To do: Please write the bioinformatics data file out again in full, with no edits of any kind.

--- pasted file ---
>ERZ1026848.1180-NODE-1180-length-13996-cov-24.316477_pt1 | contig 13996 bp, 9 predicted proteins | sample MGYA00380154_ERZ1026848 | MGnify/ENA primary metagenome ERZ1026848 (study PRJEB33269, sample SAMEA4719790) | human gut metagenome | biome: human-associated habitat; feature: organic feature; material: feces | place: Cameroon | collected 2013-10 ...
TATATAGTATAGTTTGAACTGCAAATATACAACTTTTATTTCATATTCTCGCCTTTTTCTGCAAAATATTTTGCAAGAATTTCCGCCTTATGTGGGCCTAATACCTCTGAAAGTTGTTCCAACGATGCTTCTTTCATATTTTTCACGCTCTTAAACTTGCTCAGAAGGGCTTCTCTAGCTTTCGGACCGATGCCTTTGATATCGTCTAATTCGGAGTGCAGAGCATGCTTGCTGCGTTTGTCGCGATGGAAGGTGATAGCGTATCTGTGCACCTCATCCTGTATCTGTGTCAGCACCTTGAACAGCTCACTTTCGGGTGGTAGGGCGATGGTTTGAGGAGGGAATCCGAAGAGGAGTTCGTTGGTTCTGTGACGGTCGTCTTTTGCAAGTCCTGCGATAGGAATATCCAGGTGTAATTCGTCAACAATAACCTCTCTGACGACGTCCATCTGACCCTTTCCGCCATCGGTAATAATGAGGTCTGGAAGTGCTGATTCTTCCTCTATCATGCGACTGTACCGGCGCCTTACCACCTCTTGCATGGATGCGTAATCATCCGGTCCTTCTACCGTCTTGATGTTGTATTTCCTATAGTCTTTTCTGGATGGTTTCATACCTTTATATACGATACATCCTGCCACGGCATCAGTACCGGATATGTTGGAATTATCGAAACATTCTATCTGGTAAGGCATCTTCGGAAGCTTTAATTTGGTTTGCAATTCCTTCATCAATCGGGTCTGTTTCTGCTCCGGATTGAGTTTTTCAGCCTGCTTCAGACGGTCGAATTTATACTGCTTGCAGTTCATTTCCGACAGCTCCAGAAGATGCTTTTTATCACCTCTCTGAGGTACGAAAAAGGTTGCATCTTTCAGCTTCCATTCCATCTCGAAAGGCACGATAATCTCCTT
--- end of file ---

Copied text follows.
>ERZ1026848.1180-NODE-1180-length-13996-cov-24.316477_pt1 | contig 13996 bp, 9 predicted proteins | sample MGYA00380154_ERZ1026848 | MGnify/ENA primary metagenome ERZ1026848 (study PRJEB33269, sample SAMEA4719790) | human gut metagenome | biome: human-associated habitat; feature: organic feature; material: feces | place: Cameroon | collected 2013-10 ...
TATATAGTATAGTTTGAACTGCAAATATACAACTTTTATTTCATATTCTCGCCTTTTTCTGCAAAATATTTTGCAAGAATTTCCGCCTTATGTGGGCCTAATACCTCTGAAAGTTGTTCCAACGATGCTTCTTTCATATTTTTCACGCTCTTAAACTTGCTCAGAAGGGCTTCTCTAGCTTTCGGACCGATGCCTTTGATATCGTCTAATTCGGAGTGCAGAGCATGCTTGCTGCGTTTGTCGCGATGGAAGGTGATAGCGTATCTGTGCACCTCATCCTGTATCTGTGTCAGCACCTTGAACAGCTCACTTTCGGGTGGTAGGGCGATGGTTTGAGGAGGGAATCCGAAGAGGAGTTCGTTGGTTCTGTGACGGTCGTCTTTTGCAAGTCCTGCGATAGGAATATCCAGGTGTAATTCGTCAACAATAACCTCTCTGACGACGTCCATCTGACCCTTTCCGCCATCGGTAATAATGAGGTCTGGAAGTGCTGATTCTTCCTCTATCATGCGACTGTACCGGCGCCTTACCACCTCTTGCATGGATGCGTAATCATCCGGTCCTTCTACCGTCTTGATGTTGTATTTCCTATAGTCTTTTCTGGATGGTTTCATACCTTTATATACGATACATCCTGCCACGGCATCAGTACCGGATATGTTGGAATTATCGAAACATTCTATCTGGTAAGGCATCTTCGGAAGCTTTAATTTGGTTTGCAATTCCTTCATCAATCGGGTCTGTTTCTGCTCCGGATTGAGTTTTTCAGCCTGCTTCAGACGGTCGAATTTATACTGCTTGCAGTTCATTTCCGACAGCTCCAGAAGATGCTTTTTATCACCTCTCTGAGGTACGAAAAAGGTTGCATCTTTCAGCTTCCATTCCATCTCGAAAGGCACGATAATCTCCTT